The fireworks are over. There’s still a lot of traffic in town, but I seem to be craving contemplative reading in the moments I steal (from business, garden, housework and socializing) for books.
Good things come from a quiet place: study, prayer, music, transformation, worship, communion. The words peace and quiet are all but synonymous, and are often spoken in the same breath. A quiet place is the think tank of the soul, the spawning ground of truth and beauty.
So goes the second chapter of Gordon Hempton’s One Square Inch of Silence. An acoustic ecologist who has done many award-winning recordings of natural sounds, Hempton decided to drive across the United States, from west to east, in his 1964 VW bus, and the book is that story. There is something in it for everyone—for the camper and the naturalist, as well as the techno-geek. Hempton measures sound and noise in A-weighted rather than simple decibels, the A-weighted scale measuring frequencies more easily heard by humans, with each dBA jump a doubling of the sound wave power. Thus a mere
...40-dBA increase represents more than a doubling of the audible acoustic energy 13 times over. If you had a dollar and doubled it 13 times it would grow to $8,192.
When Sarah and I go for an overland morning or evening ramble, I notice more than birds singing and bees buzzing. My ear may catch rooster crowing from a nearby farm, often an orchard sprayer in the distance (if the sprayers are working closer to home, we don’t go for the walk), and sometimes traffic murmur comes up from M-22. Some people get upset by the sounds and smells of farming, but I moved to the country knowing it was farm country, and for me it’s a total package. Town noises? I find those more trying, particularly gasoline-powered weed-whackers and leaf-blowers, so loud their operators need ear protection, used on tiny jobs where unpowered hand tools would do the same work more quietly.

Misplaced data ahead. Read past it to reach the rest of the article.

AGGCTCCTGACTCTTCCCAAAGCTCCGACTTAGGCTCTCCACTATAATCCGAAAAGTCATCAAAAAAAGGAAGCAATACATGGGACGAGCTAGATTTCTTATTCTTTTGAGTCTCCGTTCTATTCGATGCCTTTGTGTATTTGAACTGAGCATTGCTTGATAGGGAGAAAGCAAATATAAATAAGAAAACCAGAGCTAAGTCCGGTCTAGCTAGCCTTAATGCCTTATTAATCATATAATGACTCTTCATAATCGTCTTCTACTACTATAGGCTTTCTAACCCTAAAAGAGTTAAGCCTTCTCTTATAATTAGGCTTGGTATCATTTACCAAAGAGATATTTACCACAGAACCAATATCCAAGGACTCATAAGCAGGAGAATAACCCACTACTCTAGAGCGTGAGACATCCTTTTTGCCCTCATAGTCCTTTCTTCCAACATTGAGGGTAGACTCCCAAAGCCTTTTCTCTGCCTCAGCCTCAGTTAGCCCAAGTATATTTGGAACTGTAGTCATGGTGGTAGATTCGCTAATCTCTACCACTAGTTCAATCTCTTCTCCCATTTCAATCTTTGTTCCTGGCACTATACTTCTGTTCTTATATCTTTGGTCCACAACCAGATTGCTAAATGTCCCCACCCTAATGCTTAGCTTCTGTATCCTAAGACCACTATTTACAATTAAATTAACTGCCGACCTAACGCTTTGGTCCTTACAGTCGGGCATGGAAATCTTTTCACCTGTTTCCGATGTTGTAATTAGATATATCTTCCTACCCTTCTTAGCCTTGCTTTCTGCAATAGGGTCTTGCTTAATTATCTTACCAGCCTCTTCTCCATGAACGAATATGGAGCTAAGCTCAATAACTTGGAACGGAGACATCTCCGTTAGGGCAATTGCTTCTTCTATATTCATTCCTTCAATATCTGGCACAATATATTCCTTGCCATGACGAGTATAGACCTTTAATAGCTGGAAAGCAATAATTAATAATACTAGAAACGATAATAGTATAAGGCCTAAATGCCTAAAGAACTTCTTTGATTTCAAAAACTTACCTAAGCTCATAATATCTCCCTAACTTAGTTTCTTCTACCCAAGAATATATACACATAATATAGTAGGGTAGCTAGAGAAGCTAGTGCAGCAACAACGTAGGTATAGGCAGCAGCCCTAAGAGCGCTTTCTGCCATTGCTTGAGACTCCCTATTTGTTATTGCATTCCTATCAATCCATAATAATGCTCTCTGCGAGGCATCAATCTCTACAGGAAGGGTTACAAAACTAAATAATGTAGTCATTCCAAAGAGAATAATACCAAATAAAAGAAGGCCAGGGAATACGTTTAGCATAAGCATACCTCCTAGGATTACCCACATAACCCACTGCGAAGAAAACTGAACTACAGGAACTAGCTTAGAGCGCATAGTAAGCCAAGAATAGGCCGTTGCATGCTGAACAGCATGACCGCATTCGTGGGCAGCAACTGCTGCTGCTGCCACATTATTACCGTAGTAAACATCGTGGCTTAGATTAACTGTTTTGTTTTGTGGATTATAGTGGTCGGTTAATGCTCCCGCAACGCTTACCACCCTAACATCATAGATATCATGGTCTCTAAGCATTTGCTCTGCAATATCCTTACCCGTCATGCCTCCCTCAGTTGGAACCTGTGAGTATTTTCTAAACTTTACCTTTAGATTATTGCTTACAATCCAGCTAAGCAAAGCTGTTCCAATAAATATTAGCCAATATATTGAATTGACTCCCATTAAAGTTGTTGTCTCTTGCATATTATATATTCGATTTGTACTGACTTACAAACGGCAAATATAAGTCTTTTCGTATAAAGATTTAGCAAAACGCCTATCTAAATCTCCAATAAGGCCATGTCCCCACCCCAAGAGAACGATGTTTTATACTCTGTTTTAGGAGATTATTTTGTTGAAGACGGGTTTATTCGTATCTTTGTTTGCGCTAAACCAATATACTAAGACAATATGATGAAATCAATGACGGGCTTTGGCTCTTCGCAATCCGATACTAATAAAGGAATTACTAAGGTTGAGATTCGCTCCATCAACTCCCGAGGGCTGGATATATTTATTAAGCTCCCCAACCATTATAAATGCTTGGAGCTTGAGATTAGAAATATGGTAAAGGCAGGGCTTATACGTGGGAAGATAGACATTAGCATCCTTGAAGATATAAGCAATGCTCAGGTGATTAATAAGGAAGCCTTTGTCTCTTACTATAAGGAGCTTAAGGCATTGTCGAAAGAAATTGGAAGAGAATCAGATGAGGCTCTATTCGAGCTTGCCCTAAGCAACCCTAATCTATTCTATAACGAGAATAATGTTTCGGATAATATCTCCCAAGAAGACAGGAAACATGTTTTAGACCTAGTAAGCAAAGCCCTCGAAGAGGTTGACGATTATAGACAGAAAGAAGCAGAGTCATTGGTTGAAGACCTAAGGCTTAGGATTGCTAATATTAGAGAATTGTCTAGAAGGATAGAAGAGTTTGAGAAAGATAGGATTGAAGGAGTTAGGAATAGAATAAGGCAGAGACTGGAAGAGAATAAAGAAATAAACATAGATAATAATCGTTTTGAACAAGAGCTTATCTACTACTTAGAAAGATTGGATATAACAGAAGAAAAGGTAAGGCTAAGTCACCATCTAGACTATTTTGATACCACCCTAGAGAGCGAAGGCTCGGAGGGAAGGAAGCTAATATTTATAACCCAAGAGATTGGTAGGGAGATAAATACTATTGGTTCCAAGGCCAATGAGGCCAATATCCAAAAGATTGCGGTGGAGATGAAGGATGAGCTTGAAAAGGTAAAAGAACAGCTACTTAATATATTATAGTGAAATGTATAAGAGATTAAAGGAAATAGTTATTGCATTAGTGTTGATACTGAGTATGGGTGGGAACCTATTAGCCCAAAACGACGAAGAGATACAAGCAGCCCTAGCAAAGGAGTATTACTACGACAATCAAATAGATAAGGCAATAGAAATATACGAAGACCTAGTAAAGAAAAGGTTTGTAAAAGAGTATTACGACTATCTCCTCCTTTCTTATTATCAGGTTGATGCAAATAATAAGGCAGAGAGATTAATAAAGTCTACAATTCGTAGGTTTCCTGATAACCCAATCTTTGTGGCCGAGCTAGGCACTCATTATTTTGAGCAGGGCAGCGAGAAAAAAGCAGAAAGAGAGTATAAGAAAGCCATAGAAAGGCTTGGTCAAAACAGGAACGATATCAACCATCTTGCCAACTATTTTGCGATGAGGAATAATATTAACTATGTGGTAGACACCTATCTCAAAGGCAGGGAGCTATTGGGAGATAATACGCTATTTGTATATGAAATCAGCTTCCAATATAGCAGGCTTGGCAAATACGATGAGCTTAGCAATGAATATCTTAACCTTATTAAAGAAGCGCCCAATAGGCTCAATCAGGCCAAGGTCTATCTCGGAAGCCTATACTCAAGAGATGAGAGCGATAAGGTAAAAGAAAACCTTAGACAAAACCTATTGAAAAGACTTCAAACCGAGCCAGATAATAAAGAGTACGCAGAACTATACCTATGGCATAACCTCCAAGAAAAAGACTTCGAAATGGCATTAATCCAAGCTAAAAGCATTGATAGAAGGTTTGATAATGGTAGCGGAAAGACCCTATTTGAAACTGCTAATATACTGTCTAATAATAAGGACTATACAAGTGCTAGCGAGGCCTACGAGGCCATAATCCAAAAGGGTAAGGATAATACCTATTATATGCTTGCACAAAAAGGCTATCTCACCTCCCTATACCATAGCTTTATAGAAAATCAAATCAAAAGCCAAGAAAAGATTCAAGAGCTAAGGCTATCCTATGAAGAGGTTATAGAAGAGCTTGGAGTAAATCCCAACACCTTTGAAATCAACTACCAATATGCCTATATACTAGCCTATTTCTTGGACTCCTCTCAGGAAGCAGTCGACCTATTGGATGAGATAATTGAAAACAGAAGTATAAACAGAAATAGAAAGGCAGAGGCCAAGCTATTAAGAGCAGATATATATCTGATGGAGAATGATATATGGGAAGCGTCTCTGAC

Hempton distnguishes between outer quiet and inner quiet. The latter he calls a reverence for life, “a feeling we can carry with us no matter where we go,” because it “resides at a soul level.” The artist Frederick Franck, author of The Zen of Seeing; Zen Seeing, Zen Drawing; and Simenon’s Paris, to name only a few of my favorites, knows this inner quiet. For him, drawing is meditation, and for me (as I’ve written on other occasions) just reading his words and gazing at his drawings is meditation, too, a quiet refuge from a noisy world. One of the “treasures” I scooped up at last Saturday’s library sale—not in terms of market value but in terms of what it’s worth to me, personally—was Franck’s African Sketchbook, published in 1961, exactly half a century ago.
While drawing I am aware of life in myself and my subject, I am aware that all that lives moves, however imperceptibly. The young goats, the birds on the branch, the wind-blown grasses, even the dying in hospital wards—all these move. Drawing is the following of this living moment. And where things appear to be dead, like shells and stones, their very structure reveals the congealed movement which formed them, the crumbling movement of their disintegration bathed in the ever changing movement of the light by which the eye perceives them.
Isn’t that wonderful? “Drawing is the following of this living moment.” A drawing cannot be made in an instant. The hand moves along with time, and the mind that holds the pencil engages with each passing moment, entering into the world, quieting the noisy self. Sometimes the most noise comes from one's own mind.
The images on this post are from African Sketchbook. Just looking at them, I feel more peaceful. How about you?